Specialized knowledge like that, in addition to avoiding the hassle of marketing the property, booking renters, cleaning up and handling repairs and renter issues, is why many vacation home owners renting to weekly guests employ real estate companies to manage the properties despite the cost. This is especially true for those who don’t live near their property.
Prices and inventory in the short-term rental market for vacation homes reflects the larger market. Olga Page, co-owner of Maison Real Estate, said property managers are struggling to keep up with the rapid turnover at vacation properties. “They don’t have time to clean between clients and the wear and tear on houses is taking a toll,” she said. Page has one property where they block out every fifth week just to repair and maintain the home.
Vacation home buyers becoming more remote
Distinguishing the vacation home purchase market from the residential market is this: with a vacation home, there is no imperative to replace the property that is sold. Anyone selling the home they live in for a premium must buy or rent another home in the same inflated market. Vacation home owners already have a main residence and can cash in now and rent for a couple of weeks when they want to visit. Or, they can diversify their vacations to other locales and other activities rather than limit themselves to Lowcountry beaches.
Vacation home buyers are different these days, say real estate agents. They come from all over the country with checkbook in hand ready to cut a deal on the spot. More big-city buyers from New York and California are flocking here, now that Charleston has been discovered and prices are skyrocketing where they live too. And they are almost always pre-approved for a loan to compete for available properties.
Wertz said people in the vacation home market are more leisurely about their purchases. They don’t have to register children for school or worry about the school district or proximity to work. They are using disposable income to buy and are more focused on amenities like a pool, tennis courts, golf and privacy. Still, with properties coming off the market so fast, anyone looking to secure a new vacation home must pounce.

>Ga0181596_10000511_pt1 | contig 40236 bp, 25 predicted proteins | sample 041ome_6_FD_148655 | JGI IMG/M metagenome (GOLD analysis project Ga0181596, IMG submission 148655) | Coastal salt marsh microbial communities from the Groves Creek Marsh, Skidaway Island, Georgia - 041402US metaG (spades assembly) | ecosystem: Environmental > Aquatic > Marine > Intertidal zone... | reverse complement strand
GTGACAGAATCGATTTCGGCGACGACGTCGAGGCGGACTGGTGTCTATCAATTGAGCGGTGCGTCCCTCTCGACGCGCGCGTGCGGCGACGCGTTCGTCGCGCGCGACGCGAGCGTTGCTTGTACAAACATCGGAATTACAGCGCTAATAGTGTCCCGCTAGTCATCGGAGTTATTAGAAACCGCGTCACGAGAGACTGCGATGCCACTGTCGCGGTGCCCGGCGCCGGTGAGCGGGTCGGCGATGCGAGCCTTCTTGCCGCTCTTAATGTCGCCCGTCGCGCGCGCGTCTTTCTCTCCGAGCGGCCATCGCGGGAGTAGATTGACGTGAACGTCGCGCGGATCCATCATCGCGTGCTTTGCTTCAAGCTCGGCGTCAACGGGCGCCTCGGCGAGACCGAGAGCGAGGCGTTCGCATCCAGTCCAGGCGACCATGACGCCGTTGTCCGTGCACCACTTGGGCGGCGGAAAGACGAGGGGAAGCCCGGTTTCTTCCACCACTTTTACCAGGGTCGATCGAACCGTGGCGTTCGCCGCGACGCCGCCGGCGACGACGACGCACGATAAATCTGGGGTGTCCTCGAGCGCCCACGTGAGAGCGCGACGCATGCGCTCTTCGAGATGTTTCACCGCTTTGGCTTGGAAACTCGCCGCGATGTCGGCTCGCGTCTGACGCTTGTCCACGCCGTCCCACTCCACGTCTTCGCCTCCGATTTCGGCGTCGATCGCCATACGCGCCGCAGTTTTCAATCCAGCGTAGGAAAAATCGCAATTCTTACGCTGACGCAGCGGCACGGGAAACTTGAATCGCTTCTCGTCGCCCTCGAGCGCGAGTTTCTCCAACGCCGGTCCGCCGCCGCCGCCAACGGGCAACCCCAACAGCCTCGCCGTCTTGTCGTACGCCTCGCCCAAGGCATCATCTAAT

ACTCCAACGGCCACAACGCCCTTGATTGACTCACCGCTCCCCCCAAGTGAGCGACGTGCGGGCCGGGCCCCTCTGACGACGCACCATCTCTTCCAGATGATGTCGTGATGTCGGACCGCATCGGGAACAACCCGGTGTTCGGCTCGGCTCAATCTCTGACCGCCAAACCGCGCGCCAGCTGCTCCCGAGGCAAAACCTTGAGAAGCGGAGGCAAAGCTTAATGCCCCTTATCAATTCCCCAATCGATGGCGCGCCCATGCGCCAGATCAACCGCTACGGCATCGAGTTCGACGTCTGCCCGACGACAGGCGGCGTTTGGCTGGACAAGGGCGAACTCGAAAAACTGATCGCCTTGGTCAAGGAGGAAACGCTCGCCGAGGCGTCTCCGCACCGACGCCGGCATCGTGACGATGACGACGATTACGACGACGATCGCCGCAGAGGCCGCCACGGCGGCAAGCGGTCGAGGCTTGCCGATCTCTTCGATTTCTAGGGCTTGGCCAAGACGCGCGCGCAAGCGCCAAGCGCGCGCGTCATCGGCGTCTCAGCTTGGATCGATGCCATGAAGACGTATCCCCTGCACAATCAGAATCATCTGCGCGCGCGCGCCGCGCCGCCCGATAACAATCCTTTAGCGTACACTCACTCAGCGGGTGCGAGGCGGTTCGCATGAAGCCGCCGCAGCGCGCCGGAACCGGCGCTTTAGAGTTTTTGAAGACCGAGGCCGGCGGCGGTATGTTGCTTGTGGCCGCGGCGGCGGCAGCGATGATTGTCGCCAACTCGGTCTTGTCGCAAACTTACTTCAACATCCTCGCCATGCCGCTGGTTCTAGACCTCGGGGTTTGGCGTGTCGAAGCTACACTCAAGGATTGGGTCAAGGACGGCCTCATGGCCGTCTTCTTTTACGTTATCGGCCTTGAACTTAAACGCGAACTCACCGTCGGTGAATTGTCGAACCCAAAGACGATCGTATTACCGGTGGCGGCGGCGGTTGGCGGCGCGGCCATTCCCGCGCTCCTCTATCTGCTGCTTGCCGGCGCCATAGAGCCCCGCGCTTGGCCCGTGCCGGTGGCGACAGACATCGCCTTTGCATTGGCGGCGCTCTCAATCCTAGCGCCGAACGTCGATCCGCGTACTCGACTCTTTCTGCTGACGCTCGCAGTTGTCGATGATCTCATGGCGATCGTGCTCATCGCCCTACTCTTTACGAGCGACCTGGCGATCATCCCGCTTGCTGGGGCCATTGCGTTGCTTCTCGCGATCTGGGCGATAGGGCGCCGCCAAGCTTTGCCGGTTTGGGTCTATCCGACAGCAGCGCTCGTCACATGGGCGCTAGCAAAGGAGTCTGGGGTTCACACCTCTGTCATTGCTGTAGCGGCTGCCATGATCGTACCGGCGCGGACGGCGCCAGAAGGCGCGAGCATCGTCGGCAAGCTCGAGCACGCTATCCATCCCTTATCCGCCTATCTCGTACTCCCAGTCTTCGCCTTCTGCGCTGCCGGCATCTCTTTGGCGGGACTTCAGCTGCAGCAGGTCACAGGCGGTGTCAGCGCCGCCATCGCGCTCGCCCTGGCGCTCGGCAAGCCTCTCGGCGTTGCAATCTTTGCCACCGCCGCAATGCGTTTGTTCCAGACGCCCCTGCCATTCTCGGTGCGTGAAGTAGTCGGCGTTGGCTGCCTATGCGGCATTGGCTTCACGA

That, and our increasing comfort with doing everything online, has led to more purchases being made remotely than ever before. That generally requires the assistance of a real estate agent who can advise about the location, condition of the property, and other variables, and help facilitate the closing process. Real estate companies are responding to this need with online tools for buyers and sellers.
It’s hot up and down the coast
The hot vacation home market resonates up and down the South Carolina coast. Kathy Besse, broker associate for The Lachicotte Company on Pawley’s Island, south of Myrtle Beach, said the dynamic is the same from Georgetown to the North Carolina border. There is plenty of buying and selling going on, but the deals are being made quickly.
“As soon as something comes to market, we’re already sending info to buyers. Buyers really need representatives because homes disappear before they would even know they were for sale. We can send notifications at 3 am.,” she said.
If you were around in 2005-2008, you may be getting a feeling of déjà vu. Following years of overheated prices, the real estate bubble burst and caused financial devastation throughout the country. But real estate agents say this market is different.
For one, it is based on real supply and demand issues, not lax lending requirements. For another, there remains so much pent-up demand that there is little to prevent the market from remaining hot for another two years, an economic meltdown notwithstanding. It will take time, even if supply chain issues are ironed out, for the supply of homes – vacation homes or year-round residences – to catch up. Even the specter of rising interest rates is doing little to dampen industry people’s enthusiasm for the future of the housing market. They are so low now, and will likely rise slowly, limiting their drag on prices.
The Lowcountry’s charms are not cyclical either. Great golf, warm weather, and all the recreational opportunities here will outlast market cycles and continue to draw people from other parts of the country – at least until the influx of people reaches a tipping point. Charleston real estate will remain cheaper than in the big cities for the foreseeable future, further fueling the influx of buyers and renters.
In short, the vacation purchase and rental market is hot and won’t be cooling off anytime soon even if COVID-19 ceases to define life.